The European Parkinson’s Disease Association (EPDA) was recently involved in the development of the Parkinson’s Disease Composite Scale (PDCS) – a new complementary assessment tool that measures both motor and non-motor symptoms and enables better communication between doctor and patient.
Parkinson’s disease stages
PD in Practice
Author: Roisin McCormackPublished: 18 June 2020
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We examine the typical five Parkinson’s disease stages – and the factors that can slow their progression – with expert insight from Dr Simon Stott, deputy director of research at The Cure Parkinson’s Trust
For people diagnosed with Parkinson’s, questions about what symptoms they are likely to experience, how intense they will be, how quickly they will progress – or how medication will affect them, are likely to be prominent.
However, due to the varied nature of the condition, it is, says Dr Simon Stott, deputy head of research at The Cure Parkinson’s Trust, “impossible to predict how the course of the condition will progress following diagnosis because progression is different for each individual and varies from case to case”.
Are there any factors that slow or increase the pace of Parkinson’s?
Though there is currently no drug to ‘halt’ the progression of the Parkinson’s, there are some factors that can alter how quickly it develops. “There is a growing body of evidence to suggest that regular exercise and healthy eating can slow the progression of Parkinson’s,” says Dr Stott.
“For example, researchers in the Netherlands have recently demonstrated in a randomised clinical trial that six months of exercising (three days per week for 30 to 45 minutes) slowed the progression of 65 people with Parkinson’s (versus 65 individuals who were doing low cardio stretching).”
“Inactivity and social isolation also appear to be associated with faster progression, hence the need to encourage affected individuals to partake in regular exercise – ideally in a social environment,” he adds.
An investigation into the genetics of Parkinson’s shows some promise as to explaining the difference in progression among patients. Dr Stott explains: “There is evidence indicating that some genetic variations can influence the speed of progression – some variations are associated with increased rate of progression, while others result in a slower rate. We are not sure why these genetic variations are having these effects, but the biology is currently being explored.”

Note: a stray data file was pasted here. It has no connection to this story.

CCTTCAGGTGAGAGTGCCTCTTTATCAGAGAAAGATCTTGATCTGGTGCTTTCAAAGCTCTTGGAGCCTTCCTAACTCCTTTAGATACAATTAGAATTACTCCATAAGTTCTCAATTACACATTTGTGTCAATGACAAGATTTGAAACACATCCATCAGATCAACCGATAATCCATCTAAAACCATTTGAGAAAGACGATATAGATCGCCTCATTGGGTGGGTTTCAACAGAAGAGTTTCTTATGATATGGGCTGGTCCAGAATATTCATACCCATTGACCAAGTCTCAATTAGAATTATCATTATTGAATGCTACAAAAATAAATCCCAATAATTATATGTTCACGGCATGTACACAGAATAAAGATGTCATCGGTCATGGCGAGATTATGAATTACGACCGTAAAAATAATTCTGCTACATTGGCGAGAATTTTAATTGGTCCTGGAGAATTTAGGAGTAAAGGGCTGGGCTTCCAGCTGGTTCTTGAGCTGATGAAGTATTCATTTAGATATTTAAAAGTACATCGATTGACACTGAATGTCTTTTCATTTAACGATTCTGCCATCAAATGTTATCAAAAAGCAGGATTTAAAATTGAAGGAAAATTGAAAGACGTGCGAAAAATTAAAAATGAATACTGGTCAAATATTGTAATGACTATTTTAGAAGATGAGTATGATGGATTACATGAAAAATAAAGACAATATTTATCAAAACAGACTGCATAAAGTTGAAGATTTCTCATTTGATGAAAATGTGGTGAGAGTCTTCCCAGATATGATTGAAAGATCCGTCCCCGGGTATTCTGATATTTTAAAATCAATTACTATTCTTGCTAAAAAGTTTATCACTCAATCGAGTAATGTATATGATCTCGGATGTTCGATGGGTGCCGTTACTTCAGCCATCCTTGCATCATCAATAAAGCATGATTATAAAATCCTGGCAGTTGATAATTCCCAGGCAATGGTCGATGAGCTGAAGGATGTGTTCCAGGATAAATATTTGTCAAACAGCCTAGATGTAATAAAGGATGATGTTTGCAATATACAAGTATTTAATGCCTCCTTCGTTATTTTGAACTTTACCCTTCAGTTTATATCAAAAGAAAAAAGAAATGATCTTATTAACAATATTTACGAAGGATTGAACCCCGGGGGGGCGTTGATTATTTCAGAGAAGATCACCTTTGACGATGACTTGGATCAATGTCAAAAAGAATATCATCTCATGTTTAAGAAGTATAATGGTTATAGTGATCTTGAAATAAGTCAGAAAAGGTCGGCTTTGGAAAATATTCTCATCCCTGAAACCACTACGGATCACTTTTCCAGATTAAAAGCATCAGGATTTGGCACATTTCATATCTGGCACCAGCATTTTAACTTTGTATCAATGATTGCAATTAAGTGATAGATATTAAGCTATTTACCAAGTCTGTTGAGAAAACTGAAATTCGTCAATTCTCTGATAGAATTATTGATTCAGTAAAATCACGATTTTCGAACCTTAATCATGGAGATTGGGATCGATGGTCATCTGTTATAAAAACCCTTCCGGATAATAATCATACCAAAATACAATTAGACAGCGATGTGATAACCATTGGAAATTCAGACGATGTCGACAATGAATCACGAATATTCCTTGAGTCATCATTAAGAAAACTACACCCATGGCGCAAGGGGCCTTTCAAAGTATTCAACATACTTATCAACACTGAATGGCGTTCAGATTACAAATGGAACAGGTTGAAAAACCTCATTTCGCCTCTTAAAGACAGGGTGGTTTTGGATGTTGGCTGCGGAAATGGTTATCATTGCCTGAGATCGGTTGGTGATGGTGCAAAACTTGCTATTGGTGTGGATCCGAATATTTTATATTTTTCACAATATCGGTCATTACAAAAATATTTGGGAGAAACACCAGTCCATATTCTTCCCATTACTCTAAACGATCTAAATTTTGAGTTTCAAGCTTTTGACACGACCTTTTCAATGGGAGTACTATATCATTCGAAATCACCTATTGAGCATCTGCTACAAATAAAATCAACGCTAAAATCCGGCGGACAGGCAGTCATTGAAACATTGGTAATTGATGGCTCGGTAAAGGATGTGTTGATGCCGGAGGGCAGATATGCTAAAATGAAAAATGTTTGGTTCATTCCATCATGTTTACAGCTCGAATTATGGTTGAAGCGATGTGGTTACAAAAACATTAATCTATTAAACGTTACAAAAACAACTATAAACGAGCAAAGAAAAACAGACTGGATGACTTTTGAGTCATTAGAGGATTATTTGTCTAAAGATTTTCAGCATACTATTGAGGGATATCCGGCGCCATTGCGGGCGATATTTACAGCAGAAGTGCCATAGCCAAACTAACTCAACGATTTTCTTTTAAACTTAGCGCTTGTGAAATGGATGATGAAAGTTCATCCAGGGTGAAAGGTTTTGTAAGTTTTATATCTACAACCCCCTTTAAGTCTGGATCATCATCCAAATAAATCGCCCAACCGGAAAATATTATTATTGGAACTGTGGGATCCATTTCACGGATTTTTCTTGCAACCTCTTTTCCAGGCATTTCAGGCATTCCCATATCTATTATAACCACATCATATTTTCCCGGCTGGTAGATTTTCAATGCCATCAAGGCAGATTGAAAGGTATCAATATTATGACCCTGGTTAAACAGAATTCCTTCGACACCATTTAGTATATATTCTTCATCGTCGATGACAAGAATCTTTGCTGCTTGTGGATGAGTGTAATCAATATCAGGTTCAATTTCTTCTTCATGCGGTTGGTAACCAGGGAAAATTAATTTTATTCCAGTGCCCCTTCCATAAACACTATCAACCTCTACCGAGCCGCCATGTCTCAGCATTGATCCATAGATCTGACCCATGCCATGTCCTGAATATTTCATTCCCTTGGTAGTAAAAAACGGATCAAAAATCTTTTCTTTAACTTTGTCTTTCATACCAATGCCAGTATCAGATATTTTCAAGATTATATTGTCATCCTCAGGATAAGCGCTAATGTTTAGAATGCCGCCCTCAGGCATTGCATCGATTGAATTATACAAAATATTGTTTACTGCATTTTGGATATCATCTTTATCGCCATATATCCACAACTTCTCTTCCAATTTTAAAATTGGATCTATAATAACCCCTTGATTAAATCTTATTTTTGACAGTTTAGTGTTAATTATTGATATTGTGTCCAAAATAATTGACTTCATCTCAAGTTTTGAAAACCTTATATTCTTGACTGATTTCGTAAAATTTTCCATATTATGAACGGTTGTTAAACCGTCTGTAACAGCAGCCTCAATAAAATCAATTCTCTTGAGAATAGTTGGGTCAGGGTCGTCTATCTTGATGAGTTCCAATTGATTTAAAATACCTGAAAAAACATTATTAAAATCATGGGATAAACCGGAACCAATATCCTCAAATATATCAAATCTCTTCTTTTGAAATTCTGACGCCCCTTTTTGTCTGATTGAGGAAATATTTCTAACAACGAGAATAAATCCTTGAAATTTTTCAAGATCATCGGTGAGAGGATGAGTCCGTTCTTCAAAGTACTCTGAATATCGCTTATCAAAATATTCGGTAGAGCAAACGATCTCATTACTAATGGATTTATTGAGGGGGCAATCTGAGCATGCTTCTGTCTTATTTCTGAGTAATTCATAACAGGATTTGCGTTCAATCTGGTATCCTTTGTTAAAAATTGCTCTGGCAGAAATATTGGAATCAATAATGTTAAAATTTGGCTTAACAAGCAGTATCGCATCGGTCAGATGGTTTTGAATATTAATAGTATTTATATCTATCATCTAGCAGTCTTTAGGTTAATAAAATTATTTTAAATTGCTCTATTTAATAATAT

What are the five stages of Parkinson’s disease?
Though progression can be expected to be different for each individual, Parkinson’s does follow a broad pattern and can be divided into five typical stages– known as the Hoehn and Yahr Scale, which is used by physicians across the world.
The earliest stage of Parkinson’s, the person experiences “a mild tremor and motor symptoms which typically appear on just one side of the body”.
Changes in walking, facial expression and posture may be noticed but will not impact day-to-day life. Symptoms may be so mild that it can be hard to diagnose the condition.
The progression from stage one to stage two can take months or even years. Symptoms will begin to get worse, with “tremor, rigidity and other movement symptoms now starting to affect both sides of the body”.
It is still possible to live alone, but daily tasks become more difficult and take longer to complete and changes in speech – such as a softer voice or slurring – begin to occur.
The key characteristics of this mid-stage include “a loss of balance and slowness of movements accompanied by an increased incidence of falling”, as well as the symptoms experienced in stage two.
While the person is still fully independent, symptoms begin to slightly hinder activities such as dressing and eating.
The defining change in this stage is that a person will need help with daily activities as “symptoms become more severe and limiting”. It’s possible to stand without assistance, but movement may require an assistive device such as a walker.
Many people have to reconsider their living options at this stage of Parkinson’s disease, as it becomes harder to live alone.
This is the most advanced and debilitating of the Parkinson’s disease stages where “stiffness in the legs make it very difficult or impossible to walk”.
A person will need constant care and may be bound to a wheelchair and in a lot of cases, non-motor symptoms “can also appear in the form of depression, anxiety, hallucinations and delusions”.
Parkinson’s disease late stage complications
During the most advanced stage of Parkinson’s – typically between stages four and five – a person’s symptoms and medication regime become more complex.
Parkinson’s rating scales
There are a number of different rating scales currently used to measure the symptoms and progression of Parkinson’s. They are key to evaluating treatment methods and assessing quality of life.
“The most commonly used rating scale is the Movement Disorder Society Unified Parkinson’s Disease Rating Scale (UPDRS). The Hoehn and Yahr staging scale is also often used. Both are however, subjective measures, which means they can result in inter-rater variability,” explains Dr Stott.
“Until more accurate, quantifiable biomarkers become available these rating scales represent the best method of assessing progression in Parkinson’s.”
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